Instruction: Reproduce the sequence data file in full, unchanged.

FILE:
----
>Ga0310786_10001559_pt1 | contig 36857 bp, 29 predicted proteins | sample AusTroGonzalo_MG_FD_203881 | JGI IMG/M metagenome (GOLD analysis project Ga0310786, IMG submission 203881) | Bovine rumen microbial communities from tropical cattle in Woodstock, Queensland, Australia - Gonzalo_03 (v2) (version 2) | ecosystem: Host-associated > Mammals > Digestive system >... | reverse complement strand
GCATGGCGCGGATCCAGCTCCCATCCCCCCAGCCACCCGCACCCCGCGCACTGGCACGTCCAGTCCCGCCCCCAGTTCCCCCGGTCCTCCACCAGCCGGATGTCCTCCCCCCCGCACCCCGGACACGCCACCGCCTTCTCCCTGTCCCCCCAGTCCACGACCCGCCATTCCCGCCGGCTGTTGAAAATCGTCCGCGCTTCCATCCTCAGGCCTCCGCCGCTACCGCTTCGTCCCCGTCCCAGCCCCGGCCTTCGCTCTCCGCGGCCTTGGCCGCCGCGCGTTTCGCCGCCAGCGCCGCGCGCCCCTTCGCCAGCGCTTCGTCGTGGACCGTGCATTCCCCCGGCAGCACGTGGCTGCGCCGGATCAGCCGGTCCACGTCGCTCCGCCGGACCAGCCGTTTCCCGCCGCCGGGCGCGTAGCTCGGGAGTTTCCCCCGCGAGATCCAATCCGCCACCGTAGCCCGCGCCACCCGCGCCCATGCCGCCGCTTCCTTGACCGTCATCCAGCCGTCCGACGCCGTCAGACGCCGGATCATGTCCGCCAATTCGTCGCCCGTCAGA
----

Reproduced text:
>Ga0310786_10001559_pt1 | contig 36857 bp, 29 predicted proteins | sample AusTroGonzalo_MG_FD_203881 | JGI IMG/M metagenome (GOLD analysis project Ga0310786, IMG submission 203881) | Bovine rumen microbial communities from tropical cattle in Woodstock, Queensland, Australia - Gonzalo_03 (v2) (version 2) | ecosystem: Host-associated > Mammals > Digestive system >... | reverse complement strand
GCATGGCGCGGATCCAGCTCCCATCCCCCCAGCCACCCGCACCCCGCGCACTGGCACGTCCAGTCCCGCCCCCAGTTCCCCCGGTCCTCCACCAGCCGGATGTCCTCCCCCCCGCACCCCGGACACGCCACCGCCTTCTCCCTGTCCCCCCAGTCCACGACCCGCCATTCCCGCCGGCTGTTGAAAATCGTCCGCGCTTCCATCCTCAGGCCTCCGCCGCTACCGCTTCGTCCCCGTCCCAGCCCCGGCCTTCGCTCTCCGCGGCCTTGGCCGCCGCGCGTTTCGCCGCCAGCGCCGCGCGCCCCTTCGCCAGCGCTTCGTCGTGGACCGTGCATTCCCCCGGCAGCACGTGGCTGCGCCGGATCAGCCGGTCCACGTCGCTCCGCCGGACCAGCCGTTTCCCGCCGCCGGGCGCGTAGCTCGGGAGTTTCCCCCGCGAGATCCAATCCGCCACCGTAGCCCGCGCCACCCGCGCCCATGCCGCCGCTTCCTTGACCGTCATCCAGCCGTCCGACGCCGTCAGACGCCGGATCATGTCCGCCAATTCGTCGCCCGTCAGA